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Hi guys, I have posted this on the plumbers site and I know some of our sparks do know about boilers, also as its a grey area for me and wanted advice if i am correct or not.

Situation is I am doing a bathroom simple stuff, new light fan and shower, However I have noticed the bathroom has a linen cupboard which houses a multipoint boiler. Not a major problem electrically but it occured to me that this boiler which is not a sealed type (sorry did not get the make/model) is old and relies on a air vent next to it to outside and has air vents top and bottom of the cupboard door for its safe operation, that bit I understand.
Now I would be installing an extract fan in this room which will no doubt have the door shut making a negative air preasure in the room and air wanting to take the easiest route will come from the boiler cupboard. My thoughts are that fumes could be sucked into the room from the boiler am I correct ?
At the moment I have said i don't think its possible due to the type of boiler fitted in its location but i did not want egg on my face being wrong and also i do like to sleep at night. I'm sure this is correct but wanted to be 100% before i went back hopefully armed with the facts.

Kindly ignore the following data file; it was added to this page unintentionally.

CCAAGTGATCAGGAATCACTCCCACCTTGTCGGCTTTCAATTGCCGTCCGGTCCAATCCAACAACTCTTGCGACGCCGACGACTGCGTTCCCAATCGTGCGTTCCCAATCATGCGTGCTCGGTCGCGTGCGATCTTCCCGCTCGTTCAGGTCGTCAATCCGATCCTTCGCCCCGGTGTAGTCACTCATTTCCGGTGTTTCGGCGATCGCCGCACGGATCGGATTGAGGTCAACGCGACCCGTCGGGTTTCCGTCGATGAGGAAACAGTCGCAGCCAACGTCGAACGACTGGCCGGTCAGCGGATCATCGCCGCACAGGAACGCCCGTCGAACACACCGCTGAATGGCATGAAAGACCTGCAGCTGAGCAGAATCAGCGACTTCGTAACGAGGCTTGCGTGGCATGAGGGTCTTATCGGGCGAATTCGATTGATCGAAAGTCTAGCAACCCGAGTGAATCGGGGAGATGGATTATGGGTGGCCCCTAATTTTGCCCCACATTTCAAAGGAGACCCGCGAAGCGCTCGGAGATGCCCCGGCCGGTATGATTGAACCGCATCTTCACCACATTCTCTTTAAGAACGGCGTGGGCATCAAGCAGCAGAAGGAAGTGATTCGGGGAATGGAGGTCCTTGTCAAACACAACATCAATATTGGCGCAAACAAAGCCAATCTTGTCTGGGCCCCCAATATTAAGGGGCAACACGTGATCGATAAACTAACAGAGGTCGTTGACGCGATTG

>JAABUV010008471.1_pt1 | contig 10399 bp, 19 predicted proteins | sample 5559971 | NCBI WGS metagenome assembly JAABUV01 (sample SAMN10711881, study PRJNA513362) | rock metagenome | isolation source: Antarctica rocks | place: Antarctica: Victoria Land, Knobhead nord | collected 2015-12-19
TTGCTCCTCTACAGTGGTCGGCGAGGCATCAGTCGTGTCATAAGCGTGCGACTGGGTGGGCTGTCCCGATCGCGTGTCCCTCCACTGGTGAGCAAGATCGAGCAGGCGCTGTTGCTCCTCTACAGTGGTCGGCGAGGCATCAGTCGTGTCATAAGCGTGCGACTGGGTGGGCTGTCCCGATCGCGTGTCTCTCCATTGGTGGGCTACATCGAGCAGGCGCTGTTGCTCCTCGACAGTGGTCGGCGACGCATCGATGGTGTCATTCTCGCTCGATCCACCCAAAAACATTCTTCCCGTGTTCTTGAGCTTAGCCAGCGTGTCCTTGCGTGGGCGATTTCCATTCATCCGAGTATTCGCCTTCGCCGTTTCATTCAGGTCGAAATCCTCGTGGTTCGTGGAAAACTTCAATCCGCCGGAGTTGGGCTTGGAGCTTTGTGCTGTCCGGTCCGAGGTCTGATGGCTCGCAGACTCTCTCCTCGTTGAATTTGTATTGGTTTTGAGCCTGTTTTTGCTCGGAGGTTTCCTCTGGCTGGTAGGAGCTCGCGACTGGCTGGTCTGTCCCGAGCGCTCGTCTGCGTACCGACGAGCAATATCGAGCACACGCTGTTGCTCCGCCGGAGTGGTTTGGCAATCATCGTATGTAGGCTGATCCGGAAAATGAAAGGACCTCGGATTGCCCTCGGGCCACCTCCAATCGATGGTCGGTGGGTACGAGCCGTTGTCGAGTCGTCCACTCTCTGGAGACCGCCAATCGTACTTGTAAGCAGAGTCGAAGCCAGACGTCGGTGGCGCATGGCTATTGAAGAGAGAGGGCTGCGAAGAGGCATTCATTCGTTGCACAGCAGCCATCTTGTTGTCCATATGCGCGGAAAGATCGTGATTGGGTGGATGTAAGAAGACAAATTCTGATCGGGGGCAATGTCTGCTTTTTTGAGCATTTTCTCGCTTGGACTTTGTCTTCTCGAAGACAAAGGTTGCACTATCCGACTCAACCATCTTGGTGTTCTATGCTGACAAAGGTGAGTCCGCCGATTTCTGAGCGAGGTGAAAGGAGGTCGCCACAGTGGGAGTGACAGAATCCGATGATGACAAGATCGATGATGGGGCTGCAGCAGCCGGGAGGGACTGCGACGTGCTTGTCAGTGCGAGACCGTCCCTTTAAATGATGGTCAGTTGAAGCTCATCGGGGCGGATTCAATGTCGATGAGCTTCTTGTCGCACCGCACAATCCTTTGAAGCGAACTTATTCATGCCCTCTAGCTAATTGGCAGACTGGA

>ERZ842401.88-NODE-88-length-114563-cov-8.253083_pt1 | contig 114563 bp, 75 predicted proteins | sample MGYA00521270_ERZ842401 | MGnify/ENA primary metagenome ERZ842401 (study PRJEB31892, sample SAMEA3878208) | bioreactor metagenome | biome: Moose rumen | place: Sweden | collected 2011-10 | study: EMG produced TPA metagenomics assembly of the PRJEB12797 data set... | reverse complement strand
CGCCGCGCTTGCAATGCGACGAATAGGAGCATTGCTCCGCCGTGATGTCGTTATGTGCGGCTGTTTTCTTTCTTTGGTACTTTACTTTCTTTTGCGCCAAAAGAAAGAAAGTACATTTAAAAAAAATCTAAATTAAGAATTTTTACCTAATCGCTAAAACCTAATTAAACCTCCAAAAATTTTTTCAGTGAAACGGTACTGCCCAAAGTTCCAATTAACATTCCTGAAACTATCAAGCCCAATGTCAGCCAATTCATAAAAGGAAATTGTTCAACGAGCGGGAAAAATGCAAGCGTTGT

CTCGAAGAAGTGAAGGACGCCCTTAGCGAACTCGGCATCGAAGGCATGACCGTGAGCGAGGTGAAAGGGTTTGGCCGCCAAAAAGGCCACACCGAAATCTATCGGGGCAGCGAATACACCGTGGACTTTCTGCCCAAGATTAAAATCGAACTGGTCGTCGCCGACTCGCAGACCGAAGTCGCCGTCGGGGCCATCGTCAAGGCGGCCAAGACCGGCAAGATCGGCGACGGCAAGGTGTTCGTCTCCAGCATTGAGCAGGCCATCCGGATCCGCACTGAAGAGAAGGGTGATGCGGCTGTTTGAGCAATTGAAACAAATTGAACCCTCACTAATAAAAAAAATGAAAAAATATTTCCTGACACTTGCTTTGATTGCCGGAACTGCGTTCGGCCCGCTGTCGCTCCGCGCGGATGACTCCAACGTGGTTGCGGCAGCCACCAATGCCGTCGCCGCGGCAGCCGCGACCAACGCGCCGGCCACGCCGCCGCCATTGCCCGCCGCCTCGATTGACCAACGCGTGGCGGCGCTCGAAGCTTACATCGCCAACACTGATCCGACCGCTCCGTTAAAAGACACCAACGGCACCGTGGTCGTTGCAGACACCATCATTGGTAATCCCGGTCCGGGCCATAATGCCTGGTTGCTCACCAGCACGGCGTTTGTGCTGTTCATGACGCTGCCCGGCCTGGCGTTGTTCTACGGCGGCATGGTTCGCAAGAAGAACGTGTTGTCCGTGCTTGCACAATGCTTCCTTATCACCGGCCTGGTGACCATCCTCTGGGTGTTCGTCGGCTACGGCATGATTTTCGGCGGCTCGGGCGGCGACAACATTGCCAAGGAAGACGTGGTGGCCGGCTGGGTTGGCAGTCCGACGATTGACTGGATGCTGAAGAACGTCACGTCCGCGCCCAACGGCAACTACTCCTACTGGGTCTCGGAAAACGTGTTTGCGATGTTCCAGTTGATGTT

I hope I have explained the setup correct but it just was ringing wrong in my head when i see the boiler in there.
Many thanks in advance for your replies.
Needasparks
 

telectrix

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can you fit the fan so as to extract into the boiler cupboard, then outside?
 
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  • #3
see where your going tel, simple answer is no, not really.
It was going to be a humidistat job as council grant job and in the spec, however i think it must have been an oversight.
Glad i spotted the issue as I have come across similar before but not quite the same setup.
 

ruston

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You are right to be concerned about spillage from the boiler depending on the power of the fan. I know gas fitters that have issued danger notices for ceiling fans in living rooms with open flue boilers. Best to get professional advice on this I think.
 

topquark

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Can you replace the extractor fan with a heat exchanger (vented back into the room)? Expensive option though.

Only other choice I can think of is to run an additional fan venting into the bathroom (would have to be both timed though).
 
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  • #6
Yeah I don't think i have an option other than just refuse the fan install really and throw the prob back to the surveyor for not spotting it.
It makes it no worse than it is now. I would think left alone its fine as is but changes to airflow in the room is where i fall down, not knowing enough about the boiler regs etc.
cheers all for your input though guys.
 

telectrix